Welcome to Scribd, the world's digital library. Read, publish, and share books and documents. See more
Standard view
Full view
of .
Look up keyword
Like this
0 of .
Results for:
No results containing your search query
P. 1
Seizure Disorders

Seizure Disorders



|Views: 9,721|Likes:
Published by mardsz

More info:

Categories:Types, School Work
Published by: mardsz on Jan 01, 2009
Copyright:Attribution Non-commercial


Read on Scribd mobile: iPhone, iPad and Android.
download as PDF or read online from Scribd
See more
See less


Seizures (convulsions) are the result of uncontrolled electrical discharges from the nerve cells of the cerebral cortexand are characterized by sudden, brief attacks of altered consciousness, motor activity, and/or sensory phenomena.Seizures can be associated with a variety of cerebral or systemic disorders as a focal or generalized disturbance of cortical function. Sensory symptoms arise from the parietal lobe; motor symptoms arise from the frontal lobe.The phases of seizure activity are prodromal, aural, ictal, and postictal. The
 prodromal phase
involves mood or  behavior changes that may precede a seizure by hours or days. The
is a premonition of impending seizure activityand may be visual, auditory, or gustatory. The
ictal stage
is characterized by seizure activity, usually musculoskeletal.The
 postictal stage
is a period of confusion/somnolence/irritability that occurs after the seizure.The main causes for seizures can be divided into six categories:
Toxic agents:
Poisons, alcohol, overdoses of prescription/nonprescription drugs (with drugs the leading cause).
Chemical imbalances:
Hyperkalemia, hypoglycemia, and acidosis.
Acute infections, heatstroke.
Cerebral pathology:
Resulting from head injury, infections, hypoxia, expanding brain lesions, increased intracranial pressure.
Prenatal hypertension/toxemia of pregnancy.
Unknown origin.Seizures can be divided into two major classifications (generalized and partial). Generalized seizure types includetonic-clonic, myoclonic, clonic, tonic, atonic, and absence seizures. Partial (focal) seizures are the most common typeand are categorized as either (1) simple (partial motor, partial sensory) or (2) complex.
Community; however, may require brief inpatient care on a medical or subacute unit for stabilization/treatment of status epilepticus.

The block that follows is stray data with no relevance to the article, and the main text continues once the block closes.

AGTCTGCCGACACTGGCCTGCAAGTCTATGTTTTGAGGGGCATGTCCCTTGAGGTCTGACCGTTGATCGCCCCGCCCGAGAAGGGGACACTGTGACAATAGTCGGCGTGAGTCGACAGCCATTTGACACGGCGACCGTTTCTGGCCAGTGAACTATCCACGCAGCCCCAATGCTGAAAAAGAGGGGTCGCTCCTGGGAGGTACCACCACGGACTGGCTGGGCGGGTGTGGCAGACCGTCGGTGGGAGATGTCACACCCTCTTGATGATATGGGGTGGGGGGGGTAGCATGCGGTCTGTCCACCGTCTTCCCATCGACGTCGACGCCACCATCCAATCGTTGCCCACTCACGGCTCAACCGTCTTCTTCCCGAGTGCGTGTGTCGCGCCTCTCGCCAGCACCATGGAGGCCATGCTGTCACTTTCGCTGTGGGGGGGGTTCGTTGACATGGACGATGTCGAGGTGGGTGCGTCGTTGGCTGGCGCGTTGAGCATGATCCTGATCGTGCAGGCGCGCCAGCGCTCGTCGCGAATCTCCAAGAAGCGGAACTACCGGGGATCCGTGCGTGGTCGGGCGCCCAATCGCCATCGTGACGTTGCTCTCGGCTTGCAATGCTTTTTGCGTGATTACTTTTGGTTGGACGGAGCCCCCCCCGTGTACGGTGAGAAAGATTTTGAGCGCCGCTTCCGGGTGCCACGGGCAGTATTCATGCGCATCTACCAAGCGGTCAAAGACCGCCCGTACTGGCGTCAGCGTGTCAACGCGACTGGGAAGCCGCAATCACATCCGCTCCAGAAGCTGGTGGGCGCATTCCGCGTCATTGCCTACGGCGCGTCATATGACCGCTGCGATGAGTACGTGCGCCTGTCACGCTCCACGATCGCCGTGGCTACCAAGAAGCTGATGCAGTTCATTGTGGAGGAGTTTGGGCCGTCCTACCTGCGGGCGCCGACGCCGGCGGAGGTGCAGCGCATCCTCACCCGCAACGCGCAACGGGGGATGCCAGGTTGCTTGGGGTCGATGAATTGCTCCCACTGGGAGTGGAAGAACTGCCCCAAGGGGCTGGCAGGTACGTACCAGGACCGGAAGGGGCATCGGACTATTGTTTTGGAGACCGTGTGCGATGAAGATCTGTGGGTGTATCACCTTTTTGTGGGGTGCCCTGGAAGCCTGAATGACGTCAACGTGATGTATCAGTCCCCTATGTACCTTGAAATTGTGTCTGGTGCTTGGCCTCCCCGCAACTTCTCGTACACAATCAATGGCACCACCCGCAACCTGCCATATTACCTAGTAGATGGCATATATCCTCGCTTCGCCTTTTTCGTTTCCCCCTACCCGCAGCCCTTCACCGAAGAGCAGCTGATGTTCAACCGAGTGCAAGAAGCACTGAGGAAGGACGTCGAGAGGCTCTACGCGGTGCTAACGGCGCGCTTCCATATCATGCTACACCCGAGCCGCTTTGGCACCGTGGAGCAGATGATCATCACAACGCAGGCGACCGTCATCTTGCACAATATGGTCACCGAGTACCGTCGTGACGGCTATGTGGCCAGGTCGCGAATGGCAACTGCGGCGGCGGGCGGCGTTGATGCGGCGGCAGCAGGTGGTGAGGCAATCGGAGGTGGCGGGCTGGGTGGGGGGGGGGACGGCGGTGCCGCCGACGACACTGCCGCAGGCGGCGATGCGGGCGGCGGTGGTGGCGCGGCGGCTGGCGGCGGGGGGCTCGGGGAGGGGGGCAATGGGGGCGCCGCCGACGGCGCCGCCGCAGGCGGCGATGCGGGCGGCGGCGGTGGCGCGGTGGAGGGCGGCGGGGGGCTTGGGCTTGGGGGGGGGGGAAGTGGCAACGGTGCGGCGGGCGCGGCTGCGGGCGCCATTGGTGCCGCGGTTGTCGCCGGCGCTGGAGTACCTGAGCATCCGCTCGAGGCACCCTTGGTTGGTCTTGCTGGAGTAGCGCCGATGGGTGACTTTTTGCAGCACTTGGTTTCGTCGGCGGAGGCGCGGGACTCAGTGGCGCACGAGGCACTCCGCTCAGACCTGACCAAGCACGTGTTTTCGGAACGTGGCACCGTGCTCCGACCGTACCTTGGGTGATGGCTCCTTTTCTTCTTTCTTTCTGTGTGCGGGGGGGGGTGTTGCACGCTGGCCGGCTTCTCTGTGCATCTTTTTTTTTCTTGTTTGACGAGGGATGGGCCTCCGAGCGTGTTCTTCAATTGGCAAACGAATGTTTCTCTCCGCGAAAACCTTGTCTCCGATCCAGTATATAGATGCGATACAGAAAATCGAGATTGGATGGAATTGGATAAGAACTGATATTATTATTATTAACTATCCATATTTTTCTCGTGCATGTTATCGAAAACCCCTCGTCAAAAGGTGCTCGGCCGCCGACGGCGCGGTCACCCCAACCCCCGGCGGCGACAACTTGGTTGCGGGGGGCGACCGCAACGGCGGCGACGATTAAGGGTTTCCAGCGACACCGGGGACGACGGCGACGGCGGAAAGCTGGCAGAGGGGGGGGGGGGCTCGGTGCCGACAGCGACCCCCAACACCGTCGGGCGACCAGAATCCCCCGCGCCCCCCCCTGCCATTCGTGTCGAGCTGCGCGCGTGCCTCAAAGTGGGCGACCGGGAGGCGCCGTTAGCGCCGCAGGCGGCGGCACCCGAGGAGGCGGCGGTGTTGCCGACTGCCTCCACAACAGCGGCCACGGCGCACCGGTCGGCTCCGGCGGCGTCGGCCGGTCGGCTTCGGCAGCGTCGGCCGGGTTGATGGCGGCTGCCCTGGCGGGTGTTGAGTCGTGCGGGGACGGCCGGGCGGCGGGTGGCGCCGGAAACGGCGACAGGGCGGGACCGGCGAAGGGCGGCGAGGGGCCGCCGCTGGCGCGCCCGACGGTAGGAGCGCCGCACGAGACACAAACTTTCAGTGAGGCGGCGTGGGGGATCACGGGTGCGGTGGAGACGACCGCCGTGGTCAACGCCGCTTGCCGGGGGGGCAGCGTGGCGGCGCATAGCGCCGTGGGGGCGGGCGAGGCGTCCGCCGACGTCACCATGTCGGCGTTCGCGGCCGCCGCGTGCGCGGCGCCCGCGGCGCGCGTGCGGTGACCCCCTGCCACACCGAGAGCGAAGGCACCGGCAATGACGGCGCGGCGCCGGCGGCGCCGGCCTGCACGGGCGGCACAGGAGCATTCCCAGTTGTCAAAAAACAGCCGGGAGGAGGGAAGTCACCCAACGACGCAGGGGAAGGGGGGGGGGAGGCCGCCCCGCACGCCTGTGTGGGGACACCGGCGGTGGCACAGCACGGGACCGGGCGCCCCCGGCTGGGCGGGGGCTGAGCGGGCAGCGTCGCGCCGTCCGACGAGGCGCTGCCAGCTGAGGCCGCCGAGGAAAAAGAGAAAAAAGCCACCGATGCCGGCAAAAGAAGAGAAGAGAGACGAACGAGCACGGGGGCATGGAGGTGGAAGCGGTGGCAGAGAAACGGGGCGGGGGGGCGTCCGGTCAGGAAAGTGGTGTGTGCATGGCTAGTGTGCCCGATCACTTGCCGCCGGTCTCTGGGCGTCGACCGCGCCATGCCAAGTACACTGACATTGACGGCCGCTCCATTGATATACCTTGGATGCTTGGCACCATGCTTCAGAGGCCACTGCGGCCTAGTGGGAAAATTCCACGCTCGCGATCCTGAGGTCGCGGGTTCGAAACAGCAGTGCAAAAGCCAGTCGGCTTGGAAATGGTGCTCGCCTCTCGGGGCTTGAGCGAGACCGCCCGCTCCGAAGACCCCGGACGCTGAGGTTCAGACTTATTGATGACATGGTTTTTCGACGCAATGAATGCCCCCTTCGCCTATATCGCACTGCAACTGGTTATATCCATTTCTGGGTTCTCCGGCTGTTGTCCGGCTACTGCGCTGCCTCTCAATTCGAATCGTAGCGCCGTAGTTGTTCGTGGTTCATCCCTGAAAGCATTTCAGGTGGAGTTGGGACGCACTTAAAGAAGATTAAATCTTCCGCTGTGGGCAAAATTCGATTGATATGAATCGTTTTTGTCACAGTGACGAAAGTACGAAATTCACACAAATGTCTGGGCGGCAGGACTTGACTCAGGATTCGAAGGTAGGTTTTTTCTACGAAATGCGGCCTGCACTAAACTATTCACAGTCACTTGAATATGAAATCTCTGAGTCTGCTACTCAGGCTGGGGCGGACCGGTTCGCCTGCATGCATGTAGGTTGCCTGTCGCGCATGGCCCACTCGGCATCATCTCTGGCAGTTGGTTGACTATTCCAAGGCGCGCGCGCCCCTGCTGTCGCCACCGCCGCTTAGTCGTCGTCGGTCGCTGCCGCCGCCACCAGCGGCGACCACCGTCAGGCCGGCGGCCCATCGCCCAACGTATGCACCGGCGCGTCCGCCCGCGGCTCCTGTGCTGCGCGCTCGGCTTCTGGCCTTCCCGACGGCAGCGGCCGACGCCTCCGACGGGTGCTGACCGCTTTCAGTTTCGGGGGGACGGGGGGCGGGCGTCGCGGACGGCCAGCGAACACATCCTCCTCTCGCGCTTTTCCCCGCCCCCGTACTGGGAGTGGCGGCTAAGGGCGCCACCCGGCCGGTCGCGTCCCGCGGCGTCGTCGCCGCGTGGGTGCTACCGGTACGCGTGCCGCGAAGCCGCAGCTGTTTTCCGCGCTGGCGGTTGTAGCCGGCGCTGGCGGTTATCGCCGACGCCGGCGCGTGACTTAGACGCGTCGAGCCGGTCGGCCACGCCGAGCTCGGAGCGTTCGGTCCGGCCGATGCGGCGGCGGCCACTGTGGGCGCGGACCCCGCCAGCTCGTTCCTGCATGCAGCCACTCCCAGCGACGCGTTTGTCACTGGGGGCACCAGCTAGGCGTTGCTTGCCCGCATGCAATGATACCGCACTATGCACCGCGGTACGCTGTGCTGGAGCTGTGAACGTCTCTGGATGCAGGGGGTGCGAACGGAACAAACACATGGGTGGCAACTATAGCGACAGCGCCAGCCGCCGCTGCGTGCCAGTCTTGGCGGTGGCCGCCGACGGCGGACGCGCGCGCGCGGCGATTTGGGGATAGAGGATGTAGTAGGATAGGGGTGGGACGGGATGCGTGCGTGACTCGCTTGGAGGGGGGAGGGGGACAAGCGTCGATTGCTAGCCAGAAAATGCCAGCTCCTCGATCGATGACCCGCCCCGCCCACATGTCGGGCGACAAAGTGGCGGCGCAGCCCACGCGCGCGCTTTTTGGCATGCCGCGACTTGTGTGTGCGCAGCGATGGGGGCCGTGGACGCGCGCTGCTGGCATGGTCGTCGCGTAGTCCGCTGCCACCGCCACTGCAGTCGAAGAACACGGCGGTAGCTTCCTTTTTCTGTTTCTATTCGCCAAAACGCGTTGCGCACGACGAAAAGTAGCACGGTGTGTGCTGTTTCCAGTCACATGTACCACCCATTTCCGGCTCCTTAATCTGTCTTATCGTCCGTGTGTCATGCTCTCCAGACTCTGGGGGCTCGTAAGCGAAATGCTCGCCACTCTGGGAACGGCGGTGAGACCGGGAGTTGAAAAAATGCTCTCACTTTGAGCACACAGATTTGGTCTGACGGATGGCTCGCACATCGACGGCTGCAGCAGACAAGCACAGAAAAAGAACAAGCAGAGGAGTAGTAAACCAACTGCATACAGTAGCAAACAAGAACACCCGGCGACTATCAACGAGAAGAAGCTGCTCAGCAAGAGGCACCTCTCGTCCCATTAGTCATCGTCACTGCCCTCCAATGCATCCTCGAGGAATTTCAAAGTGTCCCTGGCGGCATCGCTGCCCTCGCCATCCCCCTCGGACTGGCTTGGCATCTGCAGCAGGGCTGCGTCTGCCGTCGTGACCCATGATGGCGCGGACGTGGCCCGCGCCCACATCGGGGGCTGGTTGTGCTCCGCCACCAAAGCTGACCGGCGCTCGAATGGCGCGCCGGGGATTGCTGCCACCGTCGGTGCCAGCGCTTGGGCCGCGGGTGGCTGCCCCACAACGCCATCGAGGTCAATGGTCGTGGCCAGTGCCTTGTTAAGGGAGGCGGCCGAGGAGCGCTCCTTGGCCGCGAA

Cerebrovascular accident (CVA)/strokeCraniocerebral trauma (acute rehabilitative phase)Psychosocial aspects of careSubstance dependence/abuse rehabilitation
Patient Assessment Database
May report:
Fatigue, general weaknessLimitation of activities/occupation imposed by self/significant other (SO)/healthcare provider or others
May exhibit:
Altered muscle tone/strengthInvoluntary movement/contractions of muscles or muscle groups (generalized tonic-clonicseizures)
May exhibit:
Ictal: Hypertension, increased pulse, cyanosisPostictal: Vital signs normal or depressed with decreased pulse and respiration
May report:
Internal/external stressors related to condition and/or treatmentIrritability; sense of helplessness/hopelessnessChanges in relationships
May exhibit:
Wide range of emotional responses
May report:
Episodic incontinence
May exhibit:
Ictal: Increased bladder pressure and sphincter tonePostictal : Muscles relaxed, resulting in incontinence (urinary/fecal)
May report:
Food sensitivity nausea/vomiting correlating with seizure activity
May exhibit:
Dental/soft-tissue damage (injury during seizure)Gingival hyperplasia (side effect of long-term phenytoin [Dilantin] use)
May report:
History of headaches, recurring seizure activity, fainting, dizzinessHistory of head trauma, anoxia, cerebral infectionsProdromal phase: Vague changes in emotional reactivity or affective response precedingaura in some cases and lasting minutes to hoursPresence of aura (stimulation of visual, auditory, hallucinogenic areas)Postictal: Weakness, muscle pain, areas of paresthesia/paralysis
May exhibit:
Seizure characteristics: (ictal, postictal)
Generalized seizures:
 Tonic-clonic (grand mal): Rigidity and jerking posturing, vocalization, loss of consciousness, dilated pupils, stertorous respiration, excessive salivation (froth),fecal/urinary incontinence, and biting of the tongue may occur and last 2–5 min.Postictal phase: Patient sleeps 30 min to several hours, then may be weak,confused, and amnesic concerning the episode, with nausea and stiff, soremusclesMyoclonic: Short abrupt muscle contractions of arms, legs, torso; may not be symmetrical;lasts secondsClonic: Muscle contraction with relaxation resembling myoclonic movements but withslower repetitions; may last several minutesTonic: Abrupt increase in muscle tone of torso/face, flexion of arms, extension of legs;lasts secondsAtonic: Abrupt loss of muscle tone; lasts seconds; patient may fallAbsence (petit mal): Periods of altered awareness or consciousness (staring, fluttering of eyes) lasting 5–30 sec, which may occur as many as 100 times a day; minor motor seizures may be akinetic (loss of movement), myoclonic (repetitivemotor contractions), or atonic (loss of muscle tone). Postictal phase: Amnesiafor seizure events, no confusion, able to resume activityStatus epilepticus: Defined as 30 or more minutes of continuous generalized seizureactivity or two or more sequential seizures without full recovery of consciousness in between, possibly related to abrupt withdrawal of anticonvulsants and other metabolic phenomena. If absence seizures are the pattern, problem may go undetected for a period of time because patient doesnot lose consciousness